The Vatican’s Catholic Church released a statement on Monday saying it would not bless same-sex unions, in a belligerent statement approved by Pope Francis that threatens to widen the gap between the church and much of the LGBTQ community.
Explaining their decision in a lengthy note on Monday, saying the Holy See perceives the same-sex unions as a “choice,” describing them as sinful and said they “cannot be recognized as objectively ordered” to God’s plans. The situation is certainly disappointing to millions of gay and lesbian Catholics around the world.
The Vatican’s top doctrinal office, the Congregation for the Doctrine of the Faith, wrote in the statement, saying “The blessing of homosexual unions cannot be considered licit,”.
Pope Francis, who has frequently been commended for his welcoming attitude towards LGBTQ people both within and outside the Church, approved the note.
The decision is a disappointment for Catholics who had yearned for the institution to modernize its approach to homosexuality. Dozens of countries, include many in western Europe, have legalized same-sex marriages, and the Church’s reticence to embrace LGBTQ people has long held the potential to alienate it from younger followers.
“It is not licit to impart a blessing on relationships or partnerships, even stable, that involve sexual activity outside of marriage, as is the case of the unions between persons of the same sex,” the statement said.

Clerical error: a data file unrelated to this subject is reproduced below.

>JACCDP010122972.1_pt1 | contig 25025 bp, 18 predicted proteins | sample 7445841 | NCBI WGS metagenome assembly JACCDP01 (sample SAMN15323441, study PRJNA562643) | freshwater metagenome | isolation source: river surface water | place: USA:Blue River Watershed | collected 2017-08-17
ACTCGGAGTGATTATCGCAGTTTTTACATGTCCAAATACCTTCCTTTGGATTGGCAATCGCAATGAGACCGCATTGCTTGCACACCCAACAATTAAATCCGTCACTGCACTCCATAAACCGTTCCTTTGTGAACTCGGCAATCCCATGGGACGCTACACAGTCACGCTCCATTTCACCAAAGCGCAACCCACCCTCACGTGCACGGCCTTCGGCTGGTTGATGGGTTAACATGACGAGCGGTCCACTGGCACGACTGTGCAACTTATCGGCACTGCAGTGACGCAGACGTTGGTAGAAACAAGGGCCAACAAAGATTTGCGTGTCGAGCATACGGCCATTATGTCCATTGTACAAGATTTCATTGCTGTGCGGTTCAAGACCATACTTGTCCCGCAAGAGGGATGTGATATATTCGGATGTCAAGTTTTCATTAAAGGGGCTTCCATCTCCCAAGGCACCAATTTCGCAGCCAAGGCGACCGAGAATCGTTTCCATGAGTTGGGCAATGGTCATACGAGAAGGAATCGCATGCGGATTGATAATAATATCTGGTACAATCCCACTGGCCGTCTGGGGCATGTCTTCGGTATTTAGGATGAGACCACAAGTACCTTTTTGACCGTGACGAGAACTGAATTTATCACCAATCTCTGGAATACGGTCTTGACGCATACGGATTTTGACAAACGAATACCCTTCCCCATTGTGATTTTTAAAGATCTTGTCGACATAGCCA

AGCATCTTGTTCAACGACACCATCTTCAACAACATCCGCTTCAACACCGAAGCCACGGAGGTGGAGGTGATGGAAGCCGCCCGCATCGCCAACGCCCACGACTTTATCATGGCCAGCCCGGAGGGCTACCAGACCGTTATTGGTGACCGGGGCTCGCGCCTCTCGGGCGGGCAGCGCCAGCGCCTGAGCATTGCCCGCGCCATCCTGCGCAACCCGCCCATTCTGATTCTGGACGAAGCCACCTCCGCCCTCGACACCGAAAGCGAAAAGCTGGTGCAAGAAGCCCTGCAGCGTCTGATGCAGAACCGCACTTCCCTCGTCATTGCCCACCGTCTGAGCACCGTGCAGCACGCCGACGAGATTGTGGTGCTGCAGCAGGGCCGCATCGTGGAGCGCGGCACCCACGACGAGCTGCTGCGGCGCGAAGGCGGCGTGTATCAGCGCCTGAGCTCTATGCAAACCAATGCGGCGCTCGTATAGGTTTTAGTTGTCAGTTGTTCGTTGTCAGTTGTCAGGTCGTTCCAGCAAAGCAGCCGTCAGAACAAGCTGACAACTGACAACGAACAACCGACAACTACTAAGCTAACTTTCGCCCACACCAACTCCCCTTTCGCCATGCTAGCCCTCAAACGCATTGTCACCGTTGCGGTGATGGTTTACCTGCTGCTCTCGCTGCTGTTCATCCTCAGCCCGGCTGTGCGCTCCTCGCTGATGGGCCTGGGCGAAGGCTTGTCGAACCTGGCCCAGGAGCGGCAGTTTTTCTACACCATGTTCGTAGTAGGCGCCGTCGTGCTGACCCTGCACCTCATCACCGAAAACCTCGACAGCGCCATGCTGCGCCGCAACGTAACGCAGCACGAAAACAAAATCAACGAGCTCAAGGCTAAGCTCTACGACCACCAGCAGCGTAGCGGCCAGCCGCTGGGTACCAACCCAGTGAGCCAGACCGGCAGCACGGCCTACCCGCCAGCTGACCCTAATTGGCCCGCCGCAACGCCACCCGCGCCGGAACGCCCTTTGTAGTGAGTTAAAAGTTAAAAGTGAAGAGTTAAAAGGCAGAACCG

The statement says that gays and lesbians, as individuals, may receive a blessing if they live according to Church teaching.
But blessing same-sex unions, the Vatican said, would indicate that the Catholic Church endorses and promotes “a choice and a way of life that cannot be recognized as objectively ordered to the revealed plans of God.”
The statement was issued as a “response” to questions from pastors and the faithful on the question. In a commentary provided with the Monday statement, the Vatican insisted that “the negative judgment on the blessing of unions of persons of the same sex does not imply a judgment on persons.”
The decision will alarm those who had their hopes of a more open and evolved Catholic leadership on the reformist Pope.
Last year, it seemed that Francis had advocated for civil union laws for same-sex couples when he gave an interview for a documentary.
“Homosexual people have a right to be in a family. They’re children of God and have a right to a family. Nobody should be thrown out or be made miserable over it,” the Pope said, adding: “What we have to create is a civil union law. That way they are legally covered.”
But the Vatican quickly rowed back from those remarks, saying that they were taken out of context and did not indicate a change in doctrine.
This article has been corrected to reflect that the Vatican’s Congregation for the Doctrine of the Faith referred to same-sex unions, not homosexuality itself, as a “sin” and a “choice.”